Support for parents

19. Unlimited tutoring paid by the company for the children of employees during the 2020-2021 school year, including preparation for the SAT. (164 Apex mortgages in Rockville)

20. New laptops, during virtual learning, for the school-aged children of any team member. (62-person DC technology company teKnoluxion Consulting, which distributed 15 laptops)

21. Up to ten hours per week of additional paid leave for employees with children under 12 years old. (New Editions Council)

22. $ 10,000 a year for child and dependent care – double what it previously offered – for anyone earning less than $ 170,000. (Cassaday & Company, a 70-person wealth management company in Tysons)

23. Sent shirts to parents identifying employee children as “interns,” a way of embracing the reality that children roam in virtual meetings. (C3 Integrated Solutions, a 27-person IT vendor in Arlington)

Support for caregivers

24. Introduced a family care leave program providing five hours per week of paid leave to anyone who does not have enough paid time off and needs it due to increased caregiving responsibilities. (Systems and scientific applications of 950 people in Lanham)

25. Creation of paid “compassionate care leave”: anyone who needs to take time off or work flexible or reduced hours to act as a caregiver can do so at full pay, with no cap on the amount of leave. (Unlikely)

Covid relief

26. Pay to house an employee’s family in a hotel for two weeks if the staff member tests positive for Covid. (Microsoft)

27. Granted up to 12 weeks of Covid pay to any employee unable to work last year when customer sites were closed and remote work was not possible, so that person would not go without paychecks. (OM Group)

28. Paid 100 percent of wages, benefits, and bonuses for employees on secure government sites who could only work part-time when social distancing capabilities were in place. (Matrix council of 26 people from Reston)

Random act of kindness

29. Presented $ 250 grocery gift cards at the onset of the pandemic to its operations staff. Then, for seven months, offered some employees the choice of paid weekly housekeeping or meal delivery up to $ 135 per week. (Apex Home Loans)


As we head into winter – and virtual corporate events – here are some cool ideas beyond the usual Zoom happy hours, game nights, and virtual escape rooms.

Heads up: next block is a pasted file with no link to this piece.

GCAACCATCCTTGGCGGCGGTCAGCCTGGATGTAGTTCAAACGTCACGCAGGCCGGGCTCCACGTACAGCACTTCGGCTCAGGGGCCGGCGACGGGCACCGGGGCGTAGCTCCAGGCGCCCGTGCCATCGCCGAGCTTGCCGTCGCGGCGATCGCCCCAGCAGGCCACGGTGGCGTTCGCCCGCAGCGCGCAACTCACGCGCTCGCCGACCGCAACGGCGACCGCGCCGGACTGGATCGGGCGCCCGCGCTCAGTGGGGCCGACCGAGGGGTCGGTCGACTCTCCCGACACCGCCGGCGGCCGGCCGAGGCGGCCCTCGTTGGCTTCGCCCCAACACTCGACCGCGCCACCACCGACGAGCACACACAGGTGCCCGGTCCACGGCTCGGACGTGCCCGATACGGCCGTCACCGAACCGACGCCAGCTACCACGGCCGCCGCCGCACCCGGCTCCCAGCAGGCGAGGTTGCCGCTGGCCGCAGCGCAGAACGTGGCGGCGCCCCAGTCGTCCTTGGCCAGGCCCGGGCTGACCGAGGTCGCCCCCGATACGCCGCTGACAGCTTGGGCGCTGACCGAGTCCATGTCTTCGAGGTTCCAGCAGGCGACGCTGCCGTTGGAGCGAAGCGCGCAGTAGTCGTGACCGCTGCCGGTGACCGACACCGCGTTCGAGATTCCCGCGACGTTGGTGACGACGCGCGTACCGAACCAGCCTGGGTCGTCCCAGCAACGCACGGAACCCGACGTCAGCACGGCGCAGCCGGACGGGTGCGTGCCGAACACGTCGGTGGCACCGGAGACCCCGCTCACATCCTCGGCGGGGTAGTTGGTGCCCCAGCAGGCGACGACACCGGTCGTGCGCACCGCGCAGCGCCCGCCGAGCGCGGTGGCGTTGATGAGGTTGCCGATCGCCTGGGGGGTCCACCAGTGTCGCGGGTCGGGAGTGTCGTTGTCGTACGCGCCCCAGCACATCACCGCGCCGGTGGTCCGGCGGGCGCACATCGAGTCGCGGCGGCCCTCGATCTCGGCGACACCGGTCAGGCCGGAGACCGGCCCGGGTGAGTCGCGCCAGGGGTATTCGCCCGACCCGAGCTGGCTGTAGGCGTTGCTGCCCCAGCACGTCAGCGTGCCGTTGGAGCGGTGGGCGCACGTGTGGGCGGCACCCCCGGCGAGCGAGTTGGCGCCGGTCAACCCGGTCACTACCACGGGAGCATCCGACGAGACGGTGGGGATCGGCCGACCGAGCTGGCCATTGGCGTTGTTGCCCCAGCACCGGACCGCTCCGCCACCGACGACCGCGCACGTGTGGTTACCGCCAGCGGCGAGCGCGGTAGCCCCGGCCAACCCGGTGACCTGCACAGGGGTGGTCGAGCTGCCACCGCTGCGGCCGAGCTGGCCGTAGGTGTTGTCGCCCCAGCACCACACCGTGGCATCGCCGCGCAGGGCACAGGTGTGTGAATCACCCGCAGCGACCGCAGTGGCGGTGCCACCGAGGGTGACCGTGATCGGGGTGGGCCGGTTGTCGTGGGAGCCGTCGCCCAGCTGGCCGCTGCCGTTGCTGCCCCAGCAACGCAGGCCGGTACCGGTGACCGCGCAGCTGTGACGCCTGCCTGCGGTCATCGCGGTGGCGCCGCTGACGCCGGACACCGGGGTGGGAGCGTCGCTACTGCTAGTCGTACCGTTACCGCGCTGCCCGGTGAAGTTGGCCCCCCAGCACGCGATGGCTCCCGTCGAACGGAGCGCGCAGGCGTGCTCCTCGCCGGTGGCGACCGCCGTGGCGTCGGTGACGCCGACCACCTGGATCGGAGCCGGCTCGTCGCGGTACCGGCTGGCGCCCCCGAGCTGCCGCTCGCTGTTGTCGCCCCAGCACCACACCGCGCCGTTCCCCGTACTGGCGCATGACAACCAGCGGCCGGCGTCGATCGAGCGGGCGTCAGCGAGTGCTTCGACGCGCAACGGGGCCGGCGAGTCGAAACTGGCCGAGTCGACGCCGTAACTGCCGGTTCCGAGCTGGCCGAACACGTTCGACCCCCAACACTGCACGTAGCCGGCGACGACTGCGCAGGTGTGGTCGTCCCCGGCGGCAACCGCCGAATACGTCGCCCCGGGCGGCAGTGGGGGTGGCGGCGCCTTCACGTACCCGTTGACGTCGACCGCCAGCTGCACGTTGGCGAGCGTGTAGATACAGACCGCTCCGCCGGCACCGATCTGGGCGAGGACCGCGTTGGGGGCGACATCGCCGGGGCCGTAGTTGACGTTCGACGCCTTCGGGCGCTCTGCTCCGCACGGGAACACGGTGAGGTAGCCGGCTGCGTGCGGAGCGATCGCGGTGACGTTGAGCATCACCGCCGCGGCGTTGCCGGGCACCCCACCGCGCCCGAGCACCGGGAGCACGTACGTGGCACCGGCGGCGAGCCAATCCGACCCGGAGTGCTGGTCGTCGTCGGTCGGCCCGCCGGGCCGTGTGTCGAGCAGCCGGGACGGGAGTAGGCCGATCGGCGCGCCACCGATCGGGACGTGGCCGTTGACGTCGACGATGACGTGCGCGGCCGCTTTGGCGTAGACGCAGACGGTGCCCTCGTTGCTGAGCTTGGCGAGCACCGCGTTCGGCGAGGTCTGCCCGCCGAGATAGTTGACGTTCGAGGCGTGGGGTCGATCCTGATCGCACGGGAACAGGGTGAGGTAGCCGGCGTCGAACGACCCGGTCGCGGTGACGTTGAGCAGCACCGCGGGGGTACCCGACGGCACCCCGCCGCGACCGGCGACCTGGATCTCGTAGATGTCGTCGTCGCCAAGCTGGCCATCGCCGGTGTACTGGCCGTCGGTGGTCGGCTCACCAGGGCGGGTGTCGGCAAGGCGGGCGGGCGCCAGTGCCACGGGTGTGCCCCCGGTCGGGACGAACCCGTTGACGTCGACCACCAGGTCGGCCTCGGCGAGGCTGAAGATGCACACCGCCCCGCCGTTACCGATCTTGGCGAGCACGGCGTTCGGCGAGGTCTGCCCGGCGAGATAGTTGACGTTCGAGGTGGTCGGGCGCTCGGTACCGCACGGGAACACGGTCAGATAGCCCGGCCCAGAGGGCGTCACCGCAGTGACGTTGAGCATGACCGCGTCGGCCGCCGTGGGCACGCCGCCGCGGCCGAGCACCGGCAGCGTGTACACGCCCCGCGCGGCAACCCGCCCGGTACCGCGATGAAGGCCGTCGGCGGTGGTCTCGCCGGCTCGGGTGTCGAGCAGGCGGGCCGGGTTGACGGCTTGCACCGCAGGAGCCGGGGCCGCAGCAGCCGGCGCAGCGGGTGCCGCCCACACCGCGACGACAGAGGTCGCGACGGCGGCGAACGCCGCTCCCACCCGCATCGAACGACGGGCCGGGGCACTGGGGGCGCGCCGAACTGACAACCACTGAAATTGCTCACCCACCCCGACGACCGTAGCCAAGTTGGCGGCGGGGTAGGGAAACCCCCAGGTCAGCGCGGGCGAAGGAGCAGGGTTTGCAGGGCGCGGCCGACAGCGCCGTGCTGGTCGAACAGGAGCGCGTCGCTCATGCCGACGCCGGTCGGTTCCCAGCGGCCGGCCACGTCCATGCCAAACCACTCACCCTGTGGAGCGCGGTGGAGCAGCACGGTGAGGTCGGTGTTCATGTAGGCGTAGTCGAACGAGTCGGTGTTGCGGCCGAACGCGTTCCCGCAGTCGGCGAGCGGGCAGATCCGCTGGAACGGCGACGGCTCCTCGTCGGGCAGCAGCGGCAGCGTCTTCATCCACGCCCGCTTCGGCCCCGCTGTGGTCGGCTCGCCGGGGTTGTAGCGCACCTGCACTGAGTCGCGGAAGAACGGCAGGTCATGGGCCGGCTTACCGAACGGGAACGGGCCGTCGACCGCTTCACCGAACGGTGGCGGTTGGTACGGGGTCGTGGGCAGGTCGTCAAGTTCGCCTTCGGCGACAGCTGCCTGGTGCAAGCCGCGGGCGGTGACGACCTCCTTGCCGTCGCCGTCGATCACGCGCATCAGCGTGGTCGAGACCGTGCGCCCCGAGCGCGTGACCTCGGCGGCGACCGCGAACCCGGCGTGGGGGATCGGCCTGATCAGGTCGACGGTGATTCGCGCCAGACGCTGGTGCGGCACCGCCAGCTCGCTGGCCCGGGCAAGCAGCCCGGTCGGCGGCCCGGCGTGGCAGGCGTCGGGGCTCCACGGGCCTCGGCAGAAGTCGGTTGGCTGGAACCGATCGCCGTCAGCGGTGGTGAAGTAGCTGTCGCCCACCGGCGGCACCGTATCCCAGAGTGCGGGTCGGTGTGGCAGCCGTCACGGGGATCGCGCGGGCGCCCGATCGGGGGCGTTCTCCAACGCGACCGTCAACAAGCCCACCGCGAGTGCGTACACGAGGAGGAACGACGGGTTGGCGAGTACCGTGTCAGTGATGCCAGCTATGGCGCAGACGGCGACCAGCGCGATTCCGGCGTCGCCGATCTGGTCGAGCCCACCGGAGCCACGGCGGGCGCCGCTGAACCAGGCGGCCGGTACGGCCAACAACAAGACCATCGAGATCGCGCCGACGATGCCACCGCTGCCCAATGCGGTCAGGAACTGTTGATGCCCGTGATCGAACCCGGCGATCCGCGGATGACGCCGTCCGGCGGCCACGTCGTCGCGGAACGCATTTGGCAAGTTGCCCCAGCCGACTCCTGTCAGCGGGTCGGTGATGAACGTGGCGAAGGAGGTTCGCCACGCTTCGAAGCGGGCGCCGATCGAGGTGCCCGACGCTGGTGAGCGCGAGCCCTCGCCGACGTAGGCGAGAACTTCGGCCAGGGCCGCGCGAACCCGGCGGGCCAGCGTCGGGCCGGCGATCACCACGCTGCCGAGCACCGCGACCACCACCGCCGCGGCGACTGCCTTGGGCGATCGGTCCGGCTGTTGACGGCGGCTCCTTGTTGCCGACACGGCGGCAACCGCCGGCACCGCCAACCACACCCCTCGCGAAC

Child’s play

While many companies have organized virtual cooking classes for their employees, IQ Solutions, a public health communications company in Rockville, recruited the children of team members for “IQ Kids in the Kitchen,” in which the kid chefs demonstrated how to make zucchini muffins and healthy snacks. like the apple ladles.

Build it, they will come

Why not actually build something in a team building session? That’s what Improbable, a tech company from Arlington, did in a terrarium making class. Everyone received the necessary supplies: planters, tools, succulents, soil, stones, moss. To this day, employees sometimes show off how their factories are doing in virtual meetings.

And the answer is. . .

Many employees have happily made connections around virtual games, some of which are new. For a quiz at Advanced Simulation Technology in Herndon, staff members provided two facts about themselves in advance – their favorite book and movie – and colleagues had to match the facts and the people. Meanwhile, recruiting firm Tysons Turn2Partners has hosted virtual recreations of popular game shows such as Danger! and Family quarrel. Everyone wins: the company also pays for snacks.

Scary good time

Virtual pumpkin carving contests are cool, but when Halloween took place last year, IT company Reston Matrix Consulting hosted a virtual murder mystery party, with scripts, props, and costumes sent to each participant. .

Holiday Party

Many employers clearly think that employees’ hearts go through their stomachs: they’ve sent boxes of snacks, holiday pies, gift cards for Tuesday tacos, as well as cakes and champagne to celebrate important birthdays. . Then there’s FYI, a government contractor in Beltsville, who didn’t let Covid get in the way of his holiday party. He hired Occasions Caterers to deliver 65 four-course meals – think crab dip, boneless prime rib, apple and pecan pie – to employees. Cartoonists sketched in panel rooms, while prizes including an iPad, 50-inch TV and a workout mirror were awarded.

This article appears in the December 2021 issue of Washingtonian.

Editor-in-chief

Sherri Dalphonse has joined Washingtonian in 1986. She is the editor in charge of consumer topics such as travel, fitness, health, finance and beauty, as well as the editor who manages cover articles such as Great Places to Work, Best of Washington , Day Trips, Hidden Gems, Top Doctors and Great Small Towns. She lives in Washington.


Comments are closed.